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Trinseo S.A. (TSE) Q1 2021 Earnings Call Transcript

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TSE earnings call for the period ending March 31, 2021.

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Trinseo S.A. (TSE 1.06%)
Q1 2021 Earnings Call
May 7, 2021, 10:00 a.m. ET

Contents:

  • Prepared Remarks
  • Questions and Answers
  • Call Participants

Prepared Remarks:

Operator

Good morning, ladies and gentlemen, and welcome to the Trinseo First Quarter 2021 Financial Results Conference Call. We welcome the Trinseo management team Frank Bozich, President and CEO; Dave Stasse, Executive Vice President and CFO; and Andy Myers, Director of Investor Relations. Today's conference call will include brief remarks by the management team followed by a question-and-answer session. The company distributed its press release along with its presentation slides at close of market yesterday. These documents are posted on the company's Investor Relations website and furnished by Form 8-K filed with the Securities and Exchange Commission. [Operator Instructions]

I will now turn the call over to Andy Myers.

Andy Myers -- Director of Investor Relations

Thank you, Tabitha, and good morning everyone. At this time, all participants are in a listen-only mode. After our brief remarks, instructions will follow to participate in the question-and-answer session. Our disclosure rules and cautionary note on forward-looking statements are noted on slide 2. During this presentation, we may make certain forward-looking statements including issuing guidance and describing our future expectations. We must caution you that actual results could differ materially from what is discussed, described or implied in these statements.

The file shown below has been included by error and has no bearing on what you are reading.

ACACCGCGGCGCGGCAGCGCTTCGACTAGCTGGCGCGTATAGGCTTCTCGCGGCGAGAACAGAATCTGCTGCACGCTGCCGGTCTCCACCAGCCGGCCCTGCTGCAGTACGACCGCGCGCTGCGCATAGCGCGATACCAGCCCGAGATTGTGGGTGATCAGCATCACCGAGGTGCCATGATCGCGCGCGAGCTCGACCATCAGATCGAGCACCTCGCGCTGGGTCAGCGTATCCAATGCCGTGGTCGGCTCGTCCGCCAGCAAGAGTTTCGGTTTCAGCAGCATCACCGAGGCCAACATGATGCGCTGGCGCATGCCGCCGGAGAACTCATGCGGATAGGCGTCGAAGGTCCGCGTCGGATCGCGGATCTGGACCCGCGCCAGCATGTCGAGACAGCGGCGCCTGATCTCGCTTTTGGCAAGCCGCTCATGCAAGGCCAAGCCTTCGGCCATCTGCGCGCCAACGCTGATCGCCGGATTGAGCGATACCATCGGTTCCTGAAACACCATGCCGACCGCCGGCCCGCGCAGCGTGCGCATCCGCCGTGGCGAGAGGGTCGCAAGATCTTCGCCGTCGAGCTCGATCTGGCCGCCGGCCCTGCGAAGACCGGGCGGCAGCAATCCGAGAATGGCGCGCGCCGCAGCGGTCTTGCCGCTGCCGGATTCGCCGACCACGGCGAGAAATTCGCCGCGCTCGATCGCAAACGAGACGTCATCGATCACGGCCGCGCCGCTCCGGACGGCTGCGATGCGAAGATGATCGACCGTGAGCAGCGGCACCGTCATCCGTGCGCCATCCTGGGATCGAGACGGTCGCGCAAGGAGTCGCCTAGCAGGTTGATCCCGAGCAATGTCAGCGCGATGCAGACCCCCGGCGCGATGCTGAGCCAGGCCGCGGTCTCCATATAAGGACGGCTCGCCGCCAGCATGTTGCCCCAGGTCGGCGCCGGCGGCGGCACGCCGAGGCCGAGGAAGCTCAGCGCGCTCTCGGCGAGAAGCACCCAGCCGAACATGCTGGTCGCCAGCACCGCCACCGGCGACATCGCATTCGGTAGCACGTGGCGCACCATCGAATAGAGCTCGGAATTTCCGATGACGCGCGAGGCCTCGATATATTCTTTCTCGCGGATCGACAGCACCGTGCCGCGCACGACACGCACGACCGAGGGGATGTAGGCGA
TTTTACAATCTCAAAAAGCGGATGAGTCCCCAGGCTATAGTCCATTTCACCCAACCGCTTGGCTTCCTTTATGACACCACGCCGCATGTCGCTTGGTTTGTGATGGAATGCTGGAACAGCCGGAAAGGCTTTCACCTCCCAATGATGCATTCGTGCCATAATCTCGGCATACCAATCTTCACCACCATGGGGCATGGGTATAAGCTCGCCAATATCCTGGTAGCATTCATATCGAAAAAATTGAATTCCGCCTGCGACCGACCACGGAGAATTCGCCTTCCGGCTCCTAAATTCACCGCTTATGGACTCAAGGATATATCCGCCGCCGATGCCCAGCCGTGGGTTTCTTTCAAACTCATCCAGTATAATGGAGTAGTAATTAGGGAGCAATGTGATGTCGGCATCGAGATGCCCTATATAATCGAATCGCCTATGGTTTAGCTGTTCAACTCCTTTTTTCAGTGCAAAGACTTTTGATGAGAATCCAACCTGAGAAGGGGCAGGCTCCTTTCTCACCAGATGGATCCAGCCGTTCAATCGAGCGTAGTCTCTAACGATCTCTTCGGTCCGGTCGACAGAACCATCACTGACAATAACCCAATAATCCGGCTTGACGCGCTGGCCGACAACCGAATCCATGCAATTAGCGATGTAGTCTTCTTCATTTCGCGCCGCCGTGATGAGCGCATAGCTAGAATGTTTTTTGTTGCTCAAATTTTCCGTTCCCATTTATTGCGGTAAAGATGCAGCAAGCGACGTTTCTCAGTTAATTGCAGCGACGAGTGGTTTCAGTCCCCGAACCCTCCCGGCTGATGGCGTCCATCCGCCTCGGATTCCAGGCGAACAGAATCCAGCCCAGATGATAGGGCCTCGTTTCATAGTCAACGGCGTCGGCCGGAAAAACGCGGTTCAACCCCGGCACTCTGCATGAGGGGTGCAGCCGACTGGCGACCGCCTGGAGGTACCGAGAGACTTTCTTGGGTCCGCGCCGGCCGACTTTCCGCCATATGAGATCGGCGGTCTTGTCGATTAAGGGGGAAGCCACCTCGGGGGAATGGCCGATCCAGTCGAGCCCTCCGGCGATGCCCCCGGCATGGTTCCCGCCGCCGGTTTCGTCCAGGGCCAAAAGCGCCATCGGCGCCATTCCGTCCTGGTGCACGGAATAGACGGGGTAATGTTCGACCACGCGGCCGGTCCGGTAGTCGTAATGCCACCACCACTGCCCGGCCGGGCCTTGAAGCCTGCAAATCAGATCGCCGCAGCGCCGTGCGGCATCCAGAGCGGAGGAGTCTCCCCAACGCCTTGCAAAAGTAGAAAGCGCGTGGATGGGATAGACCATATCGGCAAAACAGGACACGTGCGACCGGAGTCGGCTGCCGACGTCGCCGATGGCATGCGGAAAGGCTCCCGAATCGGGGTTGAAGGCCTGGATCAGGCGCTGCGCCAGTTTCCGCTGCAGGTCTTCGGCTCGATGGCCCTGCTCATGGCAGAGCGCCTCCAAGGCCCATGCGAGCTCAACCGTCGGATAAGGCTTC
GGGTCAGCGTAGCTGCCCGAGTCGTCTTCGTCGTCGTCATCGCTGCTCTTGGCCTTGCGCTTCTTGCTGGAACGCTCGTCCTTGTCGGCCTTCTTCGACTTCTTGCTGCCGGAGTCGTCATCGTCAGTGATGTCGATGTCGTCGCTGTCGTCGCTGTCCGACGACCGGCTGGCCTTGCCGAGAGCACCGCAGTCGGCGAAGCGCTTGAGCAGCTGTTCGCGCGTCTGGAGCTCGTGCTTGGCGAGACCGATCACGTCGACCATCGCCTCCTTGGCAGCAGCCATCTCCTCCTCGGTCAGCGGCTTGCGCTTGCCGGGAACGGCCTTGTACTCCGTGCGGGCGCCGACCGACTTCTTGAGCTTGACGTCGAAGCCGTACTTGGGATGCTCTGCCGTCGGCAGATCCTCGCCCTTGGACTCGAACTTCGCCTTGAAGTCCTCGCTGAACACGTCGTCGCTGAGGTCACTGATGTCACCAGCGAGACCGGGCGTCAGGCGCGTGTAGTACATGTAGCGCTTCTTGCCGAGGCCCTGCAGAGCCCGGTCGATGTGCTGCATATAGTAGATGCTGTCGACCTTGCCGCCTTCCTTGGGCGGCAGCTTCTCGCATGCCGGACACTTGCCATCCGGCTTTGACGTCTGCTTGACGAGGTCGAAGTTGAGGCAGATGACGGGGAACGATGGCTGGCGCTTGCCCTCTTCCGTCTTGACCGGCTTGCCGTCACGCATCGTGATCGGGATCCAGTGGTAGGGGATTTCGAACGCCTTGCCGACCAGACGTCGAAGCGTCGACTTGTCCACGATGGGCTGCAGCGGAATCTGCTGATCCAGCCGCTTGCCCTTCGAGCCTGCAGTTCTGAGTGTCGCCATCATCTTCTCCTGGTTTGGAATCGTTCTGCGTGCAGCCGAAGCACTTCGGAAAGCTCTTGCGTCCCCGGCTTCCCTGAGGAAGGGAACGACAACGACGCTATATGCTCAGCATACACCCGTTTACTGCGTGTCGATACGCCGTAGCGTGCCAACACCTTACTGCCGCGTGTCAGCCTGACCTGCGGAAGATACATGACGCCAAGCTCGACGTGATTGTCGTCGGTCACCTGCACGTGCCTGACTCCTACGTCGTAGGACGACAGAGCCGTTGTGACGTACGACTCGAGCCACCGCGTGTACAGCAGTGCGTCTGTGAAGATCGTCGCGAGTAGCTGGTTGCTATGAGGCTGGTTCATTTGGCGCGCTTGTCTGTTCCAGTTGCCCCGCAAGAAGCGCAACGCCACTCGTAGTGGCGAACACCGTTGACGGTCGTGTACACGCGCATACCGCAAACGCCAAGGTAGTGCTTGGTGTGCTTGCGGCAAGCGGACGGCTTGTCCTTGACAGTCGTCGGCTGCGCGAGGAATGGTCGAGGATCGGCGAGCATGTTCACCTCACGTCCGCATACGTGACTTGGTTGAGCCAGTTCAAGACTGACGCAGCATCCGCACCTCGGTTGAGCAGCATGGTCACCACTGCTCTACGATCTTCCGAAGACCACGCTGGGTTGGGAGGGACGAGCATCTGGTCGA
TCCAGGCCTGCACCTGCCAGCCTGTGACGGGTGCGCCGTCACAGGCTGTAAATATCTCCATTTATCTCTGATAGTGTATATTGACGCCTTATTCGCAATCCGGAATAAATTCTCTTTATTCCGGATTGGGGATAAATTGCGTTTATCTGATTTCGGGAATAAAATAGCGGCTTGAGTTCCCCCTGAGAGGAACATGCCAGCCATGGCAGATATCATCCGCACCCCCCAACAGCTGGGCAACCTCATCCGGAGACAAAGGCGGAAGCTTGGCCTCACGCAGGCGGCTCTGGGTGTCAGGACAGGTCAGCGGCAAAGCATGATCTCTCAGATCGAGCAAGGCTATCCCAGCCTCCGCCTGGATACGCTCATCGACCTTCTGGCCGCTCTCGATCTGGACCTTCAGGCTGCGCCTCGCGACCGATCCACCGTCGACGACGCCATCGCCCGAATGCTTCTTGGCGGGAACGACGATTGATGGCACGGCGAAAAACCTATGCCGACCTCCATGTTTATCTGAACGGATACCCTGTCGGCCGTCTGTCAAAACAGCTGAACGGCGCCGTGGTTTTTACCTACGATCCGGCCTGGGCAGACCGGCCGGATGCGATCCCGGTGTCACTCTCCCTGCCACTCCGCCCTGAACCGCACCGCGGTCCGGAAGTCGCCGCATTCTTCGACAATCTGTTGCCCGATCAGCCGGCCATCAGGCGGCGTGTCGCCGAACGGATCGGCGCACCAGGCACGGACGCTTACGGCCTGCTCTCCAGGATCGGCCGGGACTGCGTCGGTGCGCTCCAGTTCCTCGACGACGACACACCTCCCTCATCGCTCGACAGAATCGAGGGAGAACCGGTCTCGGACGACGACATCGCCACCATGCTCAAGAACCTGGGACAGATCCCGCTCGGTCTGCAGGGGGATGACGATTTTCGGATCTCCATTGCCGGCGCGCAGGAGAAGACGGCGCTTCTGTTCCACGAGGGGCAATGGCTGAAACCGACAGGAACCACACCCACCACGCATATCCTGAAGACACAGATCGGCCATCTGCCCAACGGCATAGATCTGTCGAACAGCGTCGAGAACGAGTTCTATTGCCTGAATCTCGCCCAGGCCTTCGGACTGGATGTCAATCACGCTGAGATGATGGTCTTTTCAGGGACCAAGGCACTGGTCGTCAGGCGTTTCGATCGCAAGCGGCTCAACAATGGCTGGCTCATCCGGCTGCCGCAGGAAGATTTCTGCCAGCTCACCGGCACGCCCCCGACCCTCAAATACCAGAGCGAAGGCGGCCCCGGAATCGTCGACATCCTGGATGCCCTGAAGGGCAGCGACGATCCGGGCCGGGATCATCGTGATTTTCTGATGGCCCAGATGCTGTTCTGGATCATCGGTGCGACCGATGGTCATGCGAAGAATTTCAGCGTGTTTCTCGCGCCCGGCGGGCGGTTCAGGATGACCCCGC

Factors that could cause actual results to differ include, but are not limited to, risk factors set forth in Item 1A of our Annual Report on Form 10-K or in our other filings made with the Securities and Exchange Commission. The company undertakes no obligation to update or revise its forward-looking statements. Today's presentation includes certain non-GAAP measurements. A reconciliation of these measurements to corresponding GAAP measures is provided in our earnings release and in the appendix of our investor presentation. A replay of the conference call and transcript will be archived on the company's Investor Relations website shortly following the conference call. The replay will be available until May 7, 2022.

Now, I would like to turn the call over to Frank Bozich.

Frank A. Bozich -- President and Chief Executive Officer

Thanks, Andy and welcome to Trinseo's first quarter earnings call. I want to begin with our recent news regarding the closing of the transaction to acquire Arkema's PMMA business which we first announced last December. The newly acquired business the results of which will be reported in our Engineered Materials segment represents the first major step in the transformation of Trinseo. As we've stated our goal is to become a higher margin, less cyclical, specialty materials and sustainable solutions provider. The end users of PMMA overlap with our current offerings in many end markets including automotive, construction, medical and consumer electronics.

This acquisition is not only expected to generate approximately $50 million of the annual synergies, but it's also expected to enhance our customer intimacy in these markets. With additional investment in Asia, we will broaden the geographic scope to allow us to serve global customers in that region who are currently not served by the business. The integration of the Arkema team will largely be complete once we have migrated them to our new ERP system and eliminate the transition services agreements, which is planned for mid-2022. The deployment of the new ERP system is expected to result in harmonized IT systems and business processes across regions and business units that will lay the foundation for future growth.